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A photo from the Daily Oklahoman in December 1964 shows a tower atop Byron's liquor store.
Dave Heaton, Oklahoma Publishing Company Photography Collection / Oklahoma Historical Society

Byron’s Liquor Warehouse in Oklahoma City has been around since the state legalized alcohol in 1959. Listener Adam Hicks heard the store had a machine gun turret on its roof in its early days. Hicks asked How Curious: Is this true? And if so, why did the business need a gun?

Golfers on the 18th fairway at Trosper Golf Club in Oklahoma City Wednesday.
Mark Hancock / Journal Record

Oklahoma’s sweeping alcohol law changes went into effect Monday. Grocery and convenience stores can now sell cold full strength beer and wine, and liquor stores can stay open later and sell non-alcoholic products like limes and corkscrews.

Roy Lenz, a retired farmer, owns the Brandin’ Iron in Laverne, Oklahoma. His bar is in a dry county, so he can only serve low point beer.
Jacob McCleland / KGOU

Roy Lenz tidies the bar at the Brandin’ Iron on a Saturday afternoon. His wife, Barbara, fires up the grill, filling the place with the smell of hamburger patties, grilled onions and bacon.

“This place was built back in the late 20s, early 30s, and it’s been a bar from the late 30s, early 40s,” Roy said.

Travelers have drinks at a bar inside Will Rogers World Airport in Oklahoma City.
Brent Fuchs / Journal Record

Oklahoma’s new alcohol laws take effect in October, but how drinks will be taxed is still up in the air.

State Sen. Stephanie Bice, R-Oklahoma City, has filed legislation that would eliminate a 13.5 percent tax on full strength beer, wine  and drinks with spirits purchased at restaurants and bars, and replace it with a 6.5 percent alcohol tax at the distribution level.

J.D. Drennan, senior agronomist for 46 Grain Company, stands in front of the grain elevator at Farmers' Elevator Company in Ames, Oklahoma.
Logan Layden / StateImpact Oklahoma

The Oklahoma rye harvest gets underway within the next few days. Oklahoma is the country’s number one producer of what is occasionally referred to as the ‘poverty grain.’ Rye doesn’t have the best reputation, but demand is on the rise.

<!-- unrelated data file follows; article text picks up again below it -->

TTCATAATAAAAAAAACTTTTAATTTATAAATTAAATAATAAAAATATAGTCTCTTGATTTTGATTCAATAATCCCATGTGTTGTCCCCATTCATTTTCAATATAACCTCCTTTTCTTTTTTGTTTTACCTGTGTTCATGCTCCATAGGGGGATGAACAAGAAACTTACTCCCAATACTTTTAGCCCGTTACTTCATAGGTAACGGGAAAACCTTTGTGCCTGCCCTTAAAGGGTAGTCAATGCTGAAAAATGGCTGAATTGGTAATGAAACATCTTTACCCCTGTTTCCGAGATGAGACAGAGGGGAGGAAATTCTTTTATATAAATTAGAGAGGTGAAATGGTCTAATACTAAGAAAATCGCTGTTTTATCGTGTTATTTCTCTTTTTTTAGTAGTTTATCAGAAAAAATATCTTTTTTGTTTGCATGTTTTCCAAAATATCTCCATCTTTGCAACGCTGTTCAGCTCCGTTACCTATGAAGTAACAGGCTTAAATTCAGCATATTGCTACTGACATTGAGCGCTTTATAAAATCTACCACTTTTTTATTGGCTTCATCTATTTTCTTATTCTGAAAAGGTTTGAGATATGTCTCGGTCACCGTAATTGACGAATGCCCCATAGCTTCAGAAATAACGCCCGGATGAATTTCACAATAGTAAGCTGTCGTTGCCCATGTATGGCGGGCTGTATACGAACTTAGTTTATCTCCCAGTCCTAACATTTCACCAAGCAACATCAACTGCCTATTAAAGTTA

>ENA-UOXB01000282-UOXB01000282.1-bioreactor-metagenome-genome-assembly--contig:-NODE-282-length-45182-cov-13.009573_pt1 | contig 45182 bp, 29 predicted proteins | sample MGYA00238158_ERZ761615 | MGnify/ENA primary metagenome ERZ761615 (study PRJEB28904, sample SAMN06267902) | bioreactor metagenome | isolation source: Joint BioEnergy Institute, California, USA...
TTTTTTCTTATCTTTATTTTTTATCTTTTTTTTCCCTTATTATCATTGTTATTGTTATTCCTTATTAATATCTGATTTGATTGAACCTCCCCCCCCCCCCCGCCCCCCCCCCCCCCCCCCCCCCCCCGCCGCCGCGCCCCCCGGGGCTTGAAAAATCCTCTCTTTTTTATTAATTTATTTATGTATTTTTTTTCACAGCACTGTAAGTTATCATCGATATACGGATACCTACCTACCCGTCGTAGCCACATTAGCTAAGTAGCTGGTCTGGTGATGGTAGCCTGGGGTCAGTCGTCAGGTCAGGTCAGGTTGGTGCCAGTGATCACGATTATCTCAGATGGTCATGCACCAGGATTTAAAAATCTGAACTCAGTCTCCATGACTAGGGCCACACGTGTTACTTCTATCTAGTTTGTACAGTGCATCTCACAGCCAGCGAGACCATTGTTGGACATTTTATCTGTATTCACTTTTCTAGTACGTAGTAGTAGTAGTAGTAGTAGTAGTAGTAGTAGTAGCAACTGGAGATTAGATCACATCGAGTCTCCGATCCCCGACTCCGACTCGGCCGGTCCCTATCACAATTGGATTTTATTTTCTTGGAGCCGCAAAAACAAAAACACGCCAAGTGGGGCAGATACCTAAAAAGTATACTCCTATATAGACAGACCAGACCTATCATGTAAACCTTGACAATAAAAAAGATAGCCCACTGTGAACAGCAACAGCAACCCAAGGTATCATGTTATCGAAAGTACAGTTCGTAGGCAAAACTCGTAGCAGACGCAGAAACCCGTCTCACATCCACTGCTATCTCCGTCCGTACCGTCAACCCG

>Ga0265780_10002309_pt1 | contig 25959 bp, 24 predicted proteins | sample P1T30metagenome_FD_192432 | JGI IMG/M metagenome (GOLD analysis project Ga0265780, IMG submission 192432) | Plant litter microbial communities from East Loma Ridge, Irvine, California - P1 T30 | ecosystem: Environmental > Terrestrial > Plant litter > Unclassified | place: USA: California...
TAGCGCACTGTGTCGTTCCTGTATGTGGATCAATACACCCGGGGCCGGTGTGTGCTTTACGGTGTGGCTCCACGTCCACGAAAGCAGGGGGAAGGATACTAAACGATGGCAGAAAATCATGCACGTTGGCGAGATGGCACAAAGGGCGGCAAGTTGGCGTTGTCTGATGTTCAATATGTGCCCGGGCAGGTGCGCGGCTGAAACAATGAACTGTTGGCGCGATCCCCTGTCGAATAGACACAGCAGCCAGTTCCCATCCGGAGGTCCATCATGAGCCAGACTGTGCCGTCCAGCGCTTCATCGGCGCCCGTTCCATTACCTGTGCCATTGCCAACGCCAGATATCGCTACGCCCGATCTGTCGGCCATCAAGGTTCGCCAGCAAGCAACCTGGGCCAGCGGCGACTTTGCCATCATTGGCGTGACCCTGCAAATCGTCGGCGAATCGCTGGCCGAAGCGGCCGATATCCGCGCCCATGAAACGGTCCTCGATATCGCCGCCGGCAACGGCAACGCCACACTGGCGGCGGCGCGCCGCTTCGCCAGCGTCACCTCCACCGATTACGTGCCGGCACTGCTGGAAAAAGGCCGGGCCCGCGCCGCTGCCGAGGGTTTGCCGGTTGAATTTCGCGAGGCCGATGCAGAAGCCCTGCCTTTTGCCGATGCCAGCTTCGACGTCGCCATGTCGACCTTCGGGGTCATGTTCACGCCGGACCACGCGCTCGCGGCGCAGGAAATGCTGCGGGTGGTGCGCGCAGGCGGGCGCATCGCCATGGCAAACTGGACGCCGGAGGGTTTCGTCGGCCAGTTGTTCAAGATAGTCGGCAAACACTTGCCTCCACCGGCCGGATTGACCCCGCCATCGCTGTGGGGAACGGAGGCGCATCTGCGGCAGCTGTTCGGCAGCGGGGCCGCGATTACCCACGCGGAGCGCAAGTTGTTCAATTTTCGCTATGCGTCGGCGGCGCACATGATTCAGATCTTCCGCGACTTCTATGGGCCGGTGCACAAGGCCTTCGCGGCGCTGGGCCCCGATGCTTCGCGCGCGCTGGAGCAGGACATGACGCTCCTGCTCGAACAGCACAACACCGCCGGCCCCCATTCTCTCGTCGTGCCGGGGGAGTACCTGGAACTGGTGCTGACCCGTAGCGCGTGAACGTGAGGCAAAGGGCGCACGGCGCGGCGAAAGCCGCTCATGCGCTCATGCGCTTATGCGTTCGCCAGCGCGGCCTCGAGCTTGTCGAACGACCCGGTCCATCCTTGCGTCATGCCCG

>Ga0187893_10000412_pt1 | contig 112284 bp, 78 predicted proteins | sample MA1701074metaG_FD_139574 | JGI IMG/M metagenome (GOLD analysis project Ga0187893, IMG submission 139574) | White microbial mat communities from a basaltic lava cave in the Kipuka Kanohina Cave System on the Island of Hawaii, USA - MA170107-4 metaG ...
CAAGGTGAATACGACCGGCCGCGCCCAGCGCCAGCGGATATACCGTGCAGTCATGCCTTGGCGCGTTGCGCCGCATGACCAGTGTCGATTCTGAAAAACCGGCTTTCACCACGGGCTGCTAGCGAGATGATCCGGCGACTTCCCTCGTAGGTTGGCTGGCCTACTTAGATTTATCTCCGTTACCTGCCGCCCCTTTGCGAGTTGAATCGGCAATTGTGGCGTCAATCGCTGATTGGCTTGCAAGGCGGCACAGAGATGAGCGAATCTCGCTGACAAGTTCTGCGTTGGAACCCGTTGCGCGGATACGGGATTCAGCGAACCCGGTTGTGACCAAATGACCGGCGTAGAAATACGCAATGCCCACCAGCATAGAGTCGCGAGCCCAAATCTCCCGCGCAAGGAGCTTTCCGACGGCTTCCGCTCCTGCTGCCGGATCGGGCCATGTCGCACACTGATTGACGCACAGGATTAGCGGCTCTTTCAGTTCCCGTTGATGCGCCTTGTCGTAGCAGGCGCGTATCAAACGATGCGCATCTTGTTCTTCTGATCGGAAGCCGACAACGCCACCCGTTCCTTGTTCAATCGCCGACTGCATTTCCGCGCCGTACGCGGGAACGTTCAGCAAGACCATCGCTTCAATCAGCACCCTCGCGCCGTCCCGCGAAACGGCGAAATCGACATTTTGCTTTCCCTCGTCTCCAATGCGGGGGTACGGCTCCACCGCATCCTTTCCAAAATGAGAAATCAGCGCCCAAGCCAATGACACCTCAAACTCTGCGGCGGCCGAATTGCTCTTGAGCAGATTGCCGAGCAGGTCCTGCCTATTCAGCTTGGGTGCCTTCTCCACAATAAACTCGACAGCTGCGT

Matteo Paciotti / Flickr.com

Republicans and Democrats spent weeks battling over ways to fill Oklahoma’s budget shortfall. The two parties have found little common ground on tax revenue, but they have been able to agree on some items that could make it easier to toast legislative achievements, or drown their sorrows following a bill’s defeat.

 

Video Breakdown: State Question 792

Nov 4, 2016

As KGOU and KOSU began crafting ideas for our collaborative election project Oklahoma Engaged, we were interested in several forms of storytelling. This included informative and in-depth radio stories and video profiles of folks in a south Oklahoma City district.

Dep. Sheriff Red Edgman, Dep. Sheriff Dave Harlan, Sheriff Orin Johnston and Henry Troup break up a still near Purcell, Oklahoma in 1933.
Purman Wilson Collection / Oklahoma Historical Society

 

Oklahomans are considering some of the biggest changes to the state’s liquor laws since the end of prohibition. If approved, State Question 792 would amend the state constitution and alter a system with roots planted during the days of Indian Territory.

Attorney John Hunsucker stands next to a breath testing machine.
Brent Fuchs / The Journal Record

A court decision earlier this week might keep the state from revoking thousands of driver’s licenses.

Monday's ruling means the outcome of a breathalyzer test that leads to criminal charges can't be used to take away someone's driving privileges, The Journal Record’s Dale Denwalt reports:

Wine bottles in The Spirit Shop in Norman.
Jacob McCleland / KGOU

“There he is!” Bryan Kerr said with a laugh, as he greeted a customer at his liquor store in Moore. ”You’re always showing up at exactly the right time.”

The customer navigated through rows of bottles at Moore Liquor, while Kerr slipped outside. He took a few steps to an adjoining storefront to another business he owns: Party Moore.

“A lot of people mistake it for like a Party Galaxy or Party City. It is not that,” Kerr said as he cracked open the store’s door. “It is a party store that is exclusively built for parties that have alcohol in them.”

liquor bottles, alcohol
octal / Flickr (CC BY 2.0)

Supporters of a state question to update Oklahoma’s alcohol laws and allow wine and strong beer in grocery and convenience stores rolled out their campaign this week.